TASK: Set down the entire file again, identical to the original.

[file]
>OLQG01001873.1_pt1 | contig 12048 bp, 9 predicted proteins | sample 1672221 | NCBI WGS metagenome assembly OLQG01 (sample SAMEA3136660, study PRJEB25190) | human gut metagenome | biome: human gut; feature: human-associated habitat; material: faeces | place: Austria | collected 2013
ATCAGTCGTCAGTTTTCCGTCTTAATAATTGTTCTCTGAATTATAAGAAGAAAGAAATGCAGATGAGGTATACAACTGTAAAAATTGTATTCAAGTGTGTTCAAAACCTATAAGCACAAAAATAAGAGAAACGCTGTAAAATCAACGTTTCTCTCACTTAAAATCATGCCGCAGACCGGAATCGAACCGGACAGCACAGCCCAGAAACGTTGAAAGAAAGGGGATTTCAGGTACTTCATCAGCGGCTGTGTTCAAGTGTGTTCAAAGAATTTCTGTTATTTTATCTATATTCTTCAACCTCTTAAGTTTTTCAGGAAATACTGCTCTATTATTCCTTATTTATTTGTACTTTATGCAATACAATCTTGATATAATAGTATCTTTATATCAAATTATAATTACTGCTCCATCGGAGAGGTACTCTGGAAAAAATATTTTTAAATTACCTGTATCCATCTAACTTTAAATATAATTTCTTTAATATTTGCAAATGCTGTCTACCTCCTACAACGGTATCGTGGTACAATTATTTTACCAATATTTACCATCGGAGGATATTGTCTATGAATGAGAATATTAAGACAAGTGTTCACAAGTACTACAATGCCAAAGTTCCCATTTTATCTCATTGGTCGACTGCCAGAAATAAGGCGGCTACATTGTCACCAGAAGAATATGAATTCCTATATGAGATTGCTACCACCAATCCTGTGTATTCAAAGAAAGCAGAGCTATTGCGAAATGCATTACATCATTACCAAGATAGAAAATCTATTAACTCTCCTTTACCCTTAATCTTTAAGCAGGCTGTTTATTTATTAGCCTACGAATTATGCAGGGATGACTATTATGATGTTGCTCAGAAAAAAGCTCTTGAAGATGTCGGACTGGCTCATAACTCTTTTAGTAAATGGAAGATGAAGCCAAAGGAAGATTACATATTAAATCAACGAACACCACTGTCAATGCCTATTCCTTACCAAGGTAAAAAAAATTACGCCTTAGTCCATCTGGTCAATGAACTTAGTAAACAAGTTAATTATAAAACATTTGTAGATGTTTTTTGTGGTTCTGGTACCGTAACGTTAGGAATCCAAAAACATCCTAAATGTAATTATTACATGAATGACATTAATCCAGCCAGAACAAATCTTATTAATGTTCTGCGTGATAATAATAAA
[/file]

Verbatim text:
>OLQG01001873.1_pt1 | contig 12048 bp, 9 predicted proteins | sample 1672221 | NCBI WGS metagenome assembly OLQG01 (sample SAMEA3136660, study PRJEB25190) | human gut metagenome | biome: human gut; feature: human-associated habitat; material: faeces | place: Austria | collected 2013
ATCAGTCGTCAGTTTTCCGTCTTAATAATTGTTCTCTGAATTATAAGAAGAAAGAAATGCAGATGAGGTATACAACTGTAAAAATTGTATTCAAGTGTGTTCAAAACCTATAAGCACAAAAATAAGAGAAACGCTGTAAAATCAACGTTTCTCTCACTTAAAATCATGCCGCAGACCGGAATCGAACCGGACAGCACAGCCCAGAAACGTTGAAAGAAAGGGGATTTCAGGTACTTCATCAGCGGCTGTGTTCAAGTGTGTTCAAAGAATTTCTGTTATTTTATCTATATTCTTCAACCTCTTAAGTTTTTCAGGAAATACTGCTCTATTATTCCTTATTTATTTGTACTTTATGCAATACAATCTTGATATAATAGTATCTTTATATCAAATTATAATTACTGCTCCATCGGAGAGGTACTCTGGAAAAAATATTTTTAAATTACCTGTATCCATCTAACTTTAAATATAATTTCTTTAATATTTGCAAATGCTGTCTACCTCCTACAACGGTATCGTGGTACAATTATTTTACCAATATTTACCATCGGAGGATATTGTCTATGAATGAGAATATTAAGACAAGTGTTCACAAGTACTACAATGCCAAAGTTCCCATTTTATCTCATTGGTCGACTGCCAGAAATAAGGCGGCTACATTGTCACCAGAAGAATATGAATTCCTATATGAGATTGCTACCACCAATCCTGTGTATTCAAAGAAAGCAGAGCTATTGCGAAATGCATTACATCATTACCAAGATAGAAAATCTATTAACTCTCCTTTACCCTTAATCTTTAAGCAGGCTGTTTATTTATTAGCCTACGAATTATGCAGGGATGACTATTATGATGTTGCTCAGAAAAAAGCTCTTGAAGATGTCGGACTGGCTCATAACTCTTTTAGTAAATGGAAGATGAAGCCAAAGGAAGATTACATATTAAATCAACGAACACCACTGTCAATGCCTATTCCTTACCAAGGTAAAAAAAATTACGCCTTAGTCCATCTGGTCAATGAACTTAGTAAACAAGTTAATTATAAAACATTTGTAGATGTTTTTTGTGGTTCTGGTACCGTAACGTTAGGAATCCAAAAACATCCTAAATGTAATTATTACATGAATGACATTAATCCAGCCAGAACAAATCTTATTAATGTTCTGCGTGATAATAATAAA